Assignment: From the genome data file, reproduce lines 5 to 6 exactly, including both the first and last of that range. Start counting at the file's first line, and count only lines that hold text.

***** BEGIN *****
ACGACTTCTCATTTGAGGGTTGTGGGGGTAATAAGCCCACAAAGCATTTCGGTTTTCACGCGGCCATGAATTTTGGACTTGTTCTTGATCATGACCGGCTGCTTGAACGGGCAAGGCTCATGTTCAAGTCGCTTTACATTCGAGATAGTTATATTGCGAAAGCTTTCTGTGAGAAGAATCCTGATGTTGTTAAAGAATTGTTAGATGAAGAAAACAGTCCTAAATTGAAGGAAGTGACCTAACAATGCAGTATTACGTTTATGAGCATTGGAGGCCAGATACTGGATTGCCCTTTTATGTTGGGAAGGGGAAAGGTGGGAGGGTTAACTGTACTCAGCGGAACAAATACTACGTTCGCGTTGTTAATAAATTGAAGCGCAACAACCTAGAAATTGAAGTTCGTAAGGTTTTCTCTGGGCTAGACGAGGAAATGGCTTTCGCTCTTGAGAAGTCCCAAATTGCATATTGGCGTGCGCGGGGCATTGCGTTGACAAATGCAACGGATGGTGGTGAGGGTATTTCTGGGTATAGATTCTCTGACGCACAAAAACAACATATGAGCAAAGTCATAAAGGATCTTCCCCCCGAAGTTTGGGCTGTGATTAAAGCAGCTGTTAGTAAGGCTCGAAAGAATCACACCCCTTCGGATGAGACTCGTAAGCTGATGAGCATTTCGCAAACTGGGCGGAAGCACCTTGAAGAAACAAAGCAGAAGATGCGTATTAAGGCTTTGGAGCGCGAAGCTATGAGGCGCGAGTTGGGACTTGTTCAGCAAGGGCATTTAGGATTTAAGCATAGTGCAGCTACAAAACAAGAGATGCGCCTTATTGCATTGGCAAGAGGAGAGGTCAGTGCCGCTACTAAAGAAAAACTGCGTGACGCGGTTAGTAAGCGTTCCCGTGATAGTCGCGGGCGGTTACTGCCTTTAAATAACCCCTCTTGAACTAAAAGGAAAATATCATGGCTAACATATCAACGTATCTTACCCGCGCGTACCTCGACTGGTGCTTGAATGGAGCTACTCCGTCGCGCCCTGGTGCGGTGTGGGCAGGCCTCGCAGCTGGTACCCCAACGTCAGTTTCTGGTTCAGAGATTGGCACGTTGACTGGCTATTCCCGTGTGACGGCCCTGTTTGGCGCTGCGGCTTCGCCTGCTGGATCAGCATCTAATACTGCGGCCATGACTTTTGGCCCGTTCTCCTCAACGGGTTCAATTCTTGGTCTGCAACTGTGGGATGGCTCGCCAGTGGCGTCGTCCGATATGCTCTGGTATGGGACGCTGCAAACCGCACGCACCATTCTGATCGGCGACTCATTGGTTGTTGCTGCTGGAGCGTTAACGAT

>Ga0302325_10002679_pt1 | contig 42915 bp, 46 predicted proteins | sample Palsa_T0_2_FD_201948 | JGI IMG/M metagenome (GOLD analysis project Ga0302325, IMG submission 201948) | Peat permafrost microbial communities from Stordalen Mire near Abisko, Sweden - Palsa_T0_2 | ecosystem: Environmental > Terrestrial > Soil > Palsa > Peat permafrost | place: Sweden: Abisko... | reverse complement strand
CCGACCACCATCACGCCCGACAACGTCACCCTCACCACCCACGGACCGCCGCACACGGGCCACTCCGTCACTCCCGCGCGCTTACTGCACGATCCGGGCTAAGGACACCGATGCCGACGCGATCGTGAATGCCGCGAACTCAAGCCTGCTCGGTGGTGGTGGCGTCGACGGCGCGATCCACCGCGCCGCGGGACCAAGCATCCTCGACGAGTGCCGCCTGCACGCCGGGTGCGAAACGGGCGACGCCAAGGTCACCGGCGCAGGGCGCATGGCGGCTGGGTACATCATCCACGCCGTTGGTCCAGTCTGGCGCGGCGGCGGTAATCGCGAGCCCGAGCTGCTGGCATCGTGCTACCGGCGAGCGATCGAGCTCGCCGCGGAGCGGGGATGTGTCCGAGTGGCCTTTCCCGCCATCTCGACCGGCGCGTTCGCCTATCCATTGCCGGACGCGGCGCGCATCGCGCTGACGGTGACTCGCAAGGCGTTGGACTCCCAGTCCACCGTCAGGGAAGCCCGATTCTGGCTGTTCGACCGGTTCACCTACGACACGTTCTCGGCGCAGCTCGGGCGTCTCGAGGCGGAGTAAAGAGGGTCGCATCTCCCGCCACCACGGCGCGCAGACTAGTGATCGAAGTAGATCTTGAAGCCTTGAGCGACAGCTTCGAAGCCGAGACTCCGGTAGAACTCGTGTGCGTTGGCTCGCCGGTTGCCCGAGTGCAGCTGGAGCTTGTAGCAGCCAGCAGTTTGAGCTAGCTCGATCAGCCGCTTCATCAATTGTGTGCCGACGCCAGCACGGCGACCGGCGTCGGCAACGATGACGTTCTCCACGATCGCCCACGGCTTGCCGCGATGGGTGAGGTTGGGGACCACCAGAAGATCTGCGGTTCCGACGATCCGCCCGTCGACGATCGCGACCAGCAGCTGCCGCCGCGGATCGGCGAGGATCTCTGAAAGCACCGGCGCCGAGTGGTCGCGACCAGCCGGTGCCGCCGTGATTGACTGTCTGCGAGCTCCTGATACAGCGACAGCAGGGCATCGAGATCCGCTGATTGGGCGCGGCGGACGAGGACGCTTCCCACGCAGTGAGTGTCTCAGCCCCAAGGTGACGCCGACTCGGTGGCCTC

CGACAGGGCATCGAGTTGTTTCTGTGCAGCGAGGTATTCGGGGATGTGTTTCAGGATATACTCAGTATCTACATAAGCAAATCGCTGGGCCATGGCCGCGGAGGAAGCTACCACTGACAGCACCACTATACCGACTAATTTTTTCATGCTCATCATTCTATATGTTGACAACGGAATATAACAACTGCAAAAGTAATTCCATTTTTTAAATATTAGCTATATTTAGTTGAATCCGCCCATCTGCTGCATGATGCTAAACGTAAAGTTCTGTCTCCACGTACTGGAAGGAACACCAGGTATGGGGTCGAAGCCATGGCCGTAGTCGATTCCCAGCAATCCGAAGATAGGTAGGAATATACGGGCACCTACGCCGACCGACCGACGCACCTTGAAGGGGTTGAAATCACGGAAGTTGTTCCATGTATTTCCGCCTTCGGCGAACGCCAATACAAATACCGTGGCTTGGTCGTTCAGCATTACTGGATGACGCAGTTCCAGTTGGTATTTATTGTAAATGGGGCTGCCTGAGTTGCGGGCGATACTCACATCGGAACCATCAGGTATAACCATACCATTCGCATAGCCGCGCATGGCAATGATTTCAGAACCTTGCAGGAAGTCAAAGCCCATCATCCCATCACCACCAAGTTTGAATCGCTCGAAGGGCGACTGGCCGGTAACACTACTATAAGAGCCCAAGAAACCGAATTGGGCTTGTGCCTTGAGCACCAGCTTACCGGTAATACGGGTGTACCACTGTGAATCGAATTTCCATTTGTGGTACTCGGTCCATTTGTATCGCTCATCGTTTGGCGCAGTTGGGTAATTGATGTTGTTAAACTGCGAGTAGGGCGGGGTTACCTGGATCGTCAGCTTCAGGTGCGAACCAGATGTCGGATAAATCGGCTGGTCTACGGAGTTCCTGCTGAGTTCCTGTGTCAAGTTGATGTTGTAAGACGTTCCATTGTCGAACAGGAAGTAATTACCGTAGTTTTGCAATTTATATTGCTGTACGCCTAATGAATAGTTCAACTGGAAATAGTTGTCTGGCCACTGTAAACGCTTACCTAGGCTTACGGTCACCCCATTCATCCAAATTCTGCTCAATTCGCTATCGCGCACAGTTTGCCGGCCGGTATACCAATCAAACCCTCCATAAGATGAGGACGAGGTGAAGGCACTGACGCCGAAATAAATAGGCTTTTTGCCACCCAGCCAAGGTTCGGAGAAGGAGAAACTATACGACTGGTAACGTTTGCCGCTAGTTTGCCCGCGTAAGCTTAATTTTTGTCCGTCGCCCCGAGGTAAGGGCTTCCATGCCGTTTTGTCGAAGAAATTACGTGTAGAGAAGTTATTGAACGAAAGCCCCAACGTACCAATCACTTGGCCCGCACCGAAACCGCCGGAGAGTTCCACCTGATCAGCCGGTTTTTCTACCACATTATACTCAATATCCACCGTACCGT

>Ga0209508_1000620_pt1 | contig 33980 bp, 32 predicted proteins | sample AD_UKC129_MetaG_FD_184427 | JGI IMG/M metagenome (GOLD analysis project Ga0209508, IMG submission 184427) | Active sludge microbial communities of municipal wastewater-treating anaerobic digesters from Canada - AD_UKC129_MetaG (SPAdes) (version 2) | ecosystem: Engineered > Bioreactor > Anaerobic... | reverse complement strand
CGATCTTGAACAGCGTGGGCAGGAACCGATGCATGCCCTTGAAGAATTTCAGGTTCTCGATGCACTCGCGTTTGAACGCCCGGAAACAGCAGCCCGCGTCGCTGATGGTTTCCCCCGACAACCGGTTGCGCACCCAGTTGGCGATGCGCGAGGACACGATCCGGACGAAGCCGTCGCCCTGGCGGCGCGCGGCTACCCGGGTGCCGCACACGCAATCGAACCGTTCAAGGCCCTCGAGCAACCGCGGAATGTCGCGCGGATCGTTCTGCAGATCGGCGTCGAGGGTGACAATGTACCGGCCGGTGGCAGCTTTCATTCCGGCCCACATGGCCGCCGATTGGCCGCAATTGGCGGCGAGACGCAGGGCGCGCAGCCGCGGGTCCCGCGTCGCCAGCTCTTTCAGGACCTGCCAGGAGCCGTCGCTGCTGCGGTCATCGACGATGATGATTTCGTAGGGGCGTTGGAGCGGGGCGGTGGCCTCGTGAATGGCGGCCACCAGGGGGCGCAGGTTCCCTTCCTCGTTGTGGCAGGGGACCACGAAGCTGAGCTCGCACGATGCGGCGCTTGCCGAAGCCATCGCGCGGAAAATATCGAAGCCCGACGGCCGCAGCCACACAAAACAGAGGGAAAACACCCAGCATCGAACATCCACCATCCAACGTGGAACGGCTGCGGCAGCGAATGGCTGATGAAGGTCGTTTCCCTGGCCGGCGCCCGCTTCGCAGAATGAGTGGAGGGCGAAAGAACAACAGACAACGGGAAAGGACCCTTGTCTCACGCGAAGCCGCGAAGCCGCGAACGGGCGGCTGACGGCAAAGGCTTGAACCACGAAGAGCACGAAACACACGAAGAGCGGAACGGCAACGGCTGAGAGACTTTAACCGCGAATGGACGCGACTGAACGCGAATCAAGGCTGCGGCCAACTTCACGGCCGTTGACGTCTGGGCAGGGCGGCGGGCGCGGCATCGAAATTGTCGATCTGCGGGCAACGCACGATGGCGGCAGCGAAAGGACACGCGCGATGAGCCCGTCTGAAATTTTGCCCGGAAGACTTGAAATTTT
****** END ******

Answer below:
>Ga0209508_1000620_pt1 | contig 33980 bp, 32 predicted proteins | sample AD_UKC129_MetaG_FD_184427 | JGI IMG/M metagenome (GOLD analysis project Ga0209508, IMG submission 184427) | Active sludge microbial communities of municipal wastewater-treating anaerobic digesters from Canada - AD_UKC129_MetaG (SPAdes) (version 2) | ecosystem: Engineered > Bioreactor > Anaerobic... | reverse complement strand
CGATCTTGAACAGCGTGGGCAGGAACCGATGCATGCCCTTGAAGAATTTCAGGTTCTCGATGCACTCGCGTTTGAACGCCCGGAAACAGCAGCCCGCGTCGCTGATGGTTTCCCCCGACAACCGGTTGCGCACCCAGTTGGCGATGCGCGAGGACACGATCCGGACGAAGCCGTCGCCCTGGCGGCGCGCGGCTACCCGGGTGCCGCACACGCAATCGAACCGTTCAAGGCCCTCGAGCAACCGCGGAATGTCGCGCGGATCGTTCTGCAGATCGGCGTCGAGGGTGACAATGTACCGGCCGGTGGCAGCTTTCATTCCGGCCCACATGGCCGCCGATTGGCCGCAATTGGCGGCGAGACGCAGGGCGCGCAGCCGCGGGTCCCGCGTCGCCAGCTCTTTCAGGACCTGCCAGGAGCCGTCGCTGCTGCGGTCATCGACGATGATGATTTCGTAGGGGCGTTGGAGCGGGGCGGTGGCCTCGTGAATGGCGGCCACCAGGGGGCGCAGGTTCCCTTCCTCGTTGTGGCAGGGGACCACGAAGCTGAGCTCGCACGATGCGGCGCTTGCCGAAGCCATCGCGCGGAAAATATCGAAGCCCGACGGCCGCAGCCACACAAAACAGAGGGAAAACACCCAGCATCGAACATCCACCATCCAACGTGGAACGGCTGCGGCAGCGAATGGCTGATGAAGGTCGTTTCCCTGGCCGGCGCCCGCTTCGCAGAATGAGTGGAGGGCGAAAGAACAACAGACAACGGGAAAGGACCCTTGTCTCACGCGAAGCCGCGAAGCCGCGAACGGGCGGCTGACGGCAAAGGCTTGAACCACGAAGAGCACGAAACACACGAAGAGCGGAACGGCAACGGCTGAGAGACTTTAACCGCGAATGGACGCGACTGAACGCGAATCAAGGCTGCGGCCAACTTCACGGCCGTTGACGTCTGGGCAGGGCGGCGGGCGCGGCATCGAAATTGTCGATCTGCGGGCAACGCACGATGGCGGCAGCGAAAGGACACGCGCGATGAGCCCGTCTGAAATTTTGCCCGGAAGACTTGAAATTTT